One of the nicest things about Arrow is that their excellent Blu-Ray discs give you a chance to re-assess some films which might otherwise have been dismissed. The Car is a case in point; a minor but entertaining movie which now looks as good as it ever has done.
Presented in its original ratio of 2.35:1, the film sports some handsome location cinematography which scrubs up beautifully in high definition. It’s a remarkably clean transfer with very little obvious damage or obtrusive noise. Film grain is subtle but definitely present and the level of detail is exemplary. As so often with Arrow, the representation of colour is gorgeous. Although it’s not likely to get the same popular acclaim as their higher profile Bava restorations, this is as nice as transfer as I’ve seen this year and an admirable achievement for a film which has hitherto largely been dismissed. No complaints about the lossless audio track either which sees the mono track spread across the front two channels to excellent effect. Leonard Rosenman’s score is a particular beneficiary and I was amused to see that the main theme running through the film quotes the same Berlioz “Dies Irae” used to shattering effect three years later in The Shining. Optional English subtitles for the film are included.
A nice package of extras has been assembled. Firstly, there is a commentary track from Callum Waddell and Elliot Silverstein which promises much but doesn’t really deliver. Silverstein is an 85 year old man with a long career behind him and a faltering memory. It’s evident that he hasn’t watched the film in a very long time and that he’s not particularly inclined to discuss what he actually does remember. Some directors want to analyse their work and others simply don’t and never the twain shall meet. Waddell does his very best to propel the track along and does get a few nuggets here and there; Silverstein discusses a little about his previous work, explains the decision to include the Le Vey quote, laments the fact that he didn’t do more night shooting and expresses surprise at the cult following for “a series of soap-opera like segments” – but its’ hard work to listen to and was presumably not the most satisfying experience for either man. Silverstein tends to fall back on the explanation that things are “ a mystery” and this naturally limits the discussion of the film’s content. The final impression one is left with is that Waddell talks a lot and asks a lot of questions which get the response “Yes” or “Thank you.” A typical example is his attempt to get an anecdote about Lee Marvin which is met with the answer “Well, that’s another story”.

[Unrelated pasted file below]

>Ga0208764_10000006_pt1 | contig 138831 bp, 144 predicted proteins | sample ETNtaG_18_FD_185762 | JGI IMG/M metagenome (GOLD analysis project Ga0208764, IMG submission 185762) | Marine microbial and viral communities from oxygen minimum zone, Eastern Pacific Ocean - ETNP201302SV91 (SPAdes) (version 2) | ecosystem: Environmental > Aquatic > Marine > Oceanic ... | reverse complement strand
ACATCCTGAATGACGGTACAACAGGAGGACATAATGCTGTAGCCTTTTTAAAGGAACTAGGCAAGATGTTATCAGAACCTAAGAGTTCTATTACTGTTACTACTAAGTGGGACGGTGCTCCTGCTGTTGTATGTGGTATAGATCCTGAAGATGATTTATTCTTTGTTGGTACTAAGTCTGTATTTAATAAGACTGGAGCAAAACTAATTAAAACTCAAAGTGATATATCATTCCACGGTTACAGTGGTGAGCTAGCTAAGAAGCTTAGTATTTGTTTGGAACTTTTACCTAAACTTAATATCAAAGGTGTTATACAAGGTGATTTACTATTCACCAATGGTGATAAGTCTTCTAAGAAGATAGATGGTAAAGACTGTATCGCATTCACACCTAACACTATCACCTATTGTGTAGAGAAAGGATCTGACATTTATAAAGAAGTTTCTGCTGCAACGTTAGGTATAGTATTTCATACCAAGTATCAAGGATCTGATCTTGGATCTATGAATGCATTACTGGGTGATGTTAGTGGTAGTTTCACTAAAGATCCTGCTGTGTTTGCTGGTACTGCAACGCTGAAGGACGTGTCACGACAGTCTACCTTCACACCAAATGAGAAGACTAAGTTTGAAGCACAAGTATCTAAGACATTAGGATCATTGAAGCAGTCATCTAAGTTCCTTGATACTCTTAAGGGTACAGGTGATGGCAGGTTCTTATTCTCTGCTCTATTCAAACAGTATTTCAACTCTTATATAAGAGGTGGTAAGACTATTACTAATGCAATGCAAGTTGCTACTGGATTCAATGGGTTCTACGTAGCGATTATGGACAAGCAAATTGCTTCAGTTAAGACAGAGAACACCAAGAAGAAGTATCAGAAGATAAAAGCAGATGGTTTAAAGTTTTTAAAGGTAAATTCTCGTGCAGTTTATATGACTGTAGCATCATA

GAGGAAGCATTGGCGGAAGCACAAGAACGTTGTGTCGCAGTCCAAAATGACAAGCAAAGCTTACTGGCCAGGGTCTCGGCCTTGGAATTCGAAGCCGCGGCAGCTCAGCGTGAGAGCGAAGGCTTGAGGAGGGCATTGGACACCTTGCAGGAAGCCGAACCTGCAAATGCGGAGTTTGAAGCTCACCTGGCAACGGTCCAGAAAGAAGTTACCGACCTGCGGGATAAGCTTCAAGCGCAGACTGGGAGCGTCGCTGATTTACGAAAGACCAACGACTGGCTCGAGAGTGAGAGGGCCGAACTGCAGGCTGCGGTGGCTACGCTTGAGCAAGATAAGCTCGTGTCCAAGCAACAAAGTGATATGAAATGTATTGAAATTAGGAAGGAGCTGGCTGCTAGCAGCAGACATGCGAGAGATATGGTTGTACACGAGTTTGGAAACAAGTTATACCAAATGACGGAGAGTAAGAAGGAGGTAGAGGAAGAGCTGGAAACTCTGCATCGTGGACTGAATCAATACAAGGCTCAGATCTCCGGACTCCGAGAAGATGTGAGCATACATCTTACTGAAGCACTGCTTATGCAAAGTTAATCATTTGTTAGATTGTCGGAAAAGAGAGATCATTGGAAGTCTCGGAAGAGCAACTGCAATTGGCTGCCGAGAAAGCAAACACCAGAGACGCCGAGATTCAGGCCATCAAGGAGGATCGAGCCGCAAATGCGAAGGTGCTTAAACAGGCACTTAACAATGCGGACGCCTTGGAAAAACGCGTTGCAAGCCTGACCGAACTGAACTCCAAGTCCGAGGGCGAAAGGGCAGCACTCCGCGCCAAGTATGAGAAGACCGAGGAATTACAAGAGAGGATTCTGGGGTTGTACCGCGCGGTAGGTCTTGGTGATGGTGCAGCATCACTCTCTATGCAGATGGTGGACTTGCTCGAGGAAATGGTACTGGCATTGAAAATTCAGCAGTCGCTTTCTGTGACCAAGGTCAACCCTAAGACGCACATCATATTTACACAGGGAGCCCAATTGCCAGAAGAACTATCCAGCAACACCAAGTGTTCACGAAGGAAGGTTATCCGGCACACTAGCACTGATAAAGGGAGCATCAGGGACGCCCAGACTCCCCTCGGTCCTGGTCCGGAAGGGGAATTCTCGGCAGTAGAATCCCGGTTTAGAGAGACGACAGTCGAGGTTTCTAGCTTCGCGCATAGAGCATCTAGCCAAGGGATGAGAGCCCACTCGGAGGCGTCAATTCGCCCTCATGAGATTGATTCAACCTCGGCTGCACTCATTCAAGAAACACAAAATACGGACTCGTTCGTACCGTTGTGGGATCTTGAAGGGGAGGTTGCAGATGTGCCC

Rather more satisfying are the interviews. The better of the two is Making a Mechanical Monster, a fascinating 27 minute chat with William Aldridge who did the mechanical special effects and also helped out with the stunt work. Aldridge has a long and distinguished career in effects – he worked on the likes of Die Hard and has the nickname “Bill Effects” - and is a very engaging participant who obviously has great affection for this film which was his big break in the industry. There are some amusing anecdotes about “the gags”, a term which always confuses me but which is how stuntmen refer to their big scenes. I loved the story about the car rolling over the top of the police cars which seems to have been insanely complicated. The other interview is a briefer chat with John Rubinstein who played the ill-fated hitch-hiker. He has vivid memories of how much he loved making the film and discusses his attempts to play an unfamiliar musical instrument, the filming of his death sequence; he also displays an unexpected awareness of the genre and the film as a whole.
Finally, the original trailer is included, along with a John Landis narrated version. Landis likes the film as a bad movie but acknowledges the minor cult following and informs us that Guillermo del Toro is a big fan. Retail copies of the disc also feature a booklet featuring new writing and interviews but this wasn’t supplied with the review copy. Look at the extras menu and you'll easily find a brief easter egg. The disc is locked to Region B.
The Car is a sleek and sharp little film which works very well on its own level and deserves to be better known. Arrow’s Blu-Ray, with its exceptional picture quality, should give it the chance to find a much wider following.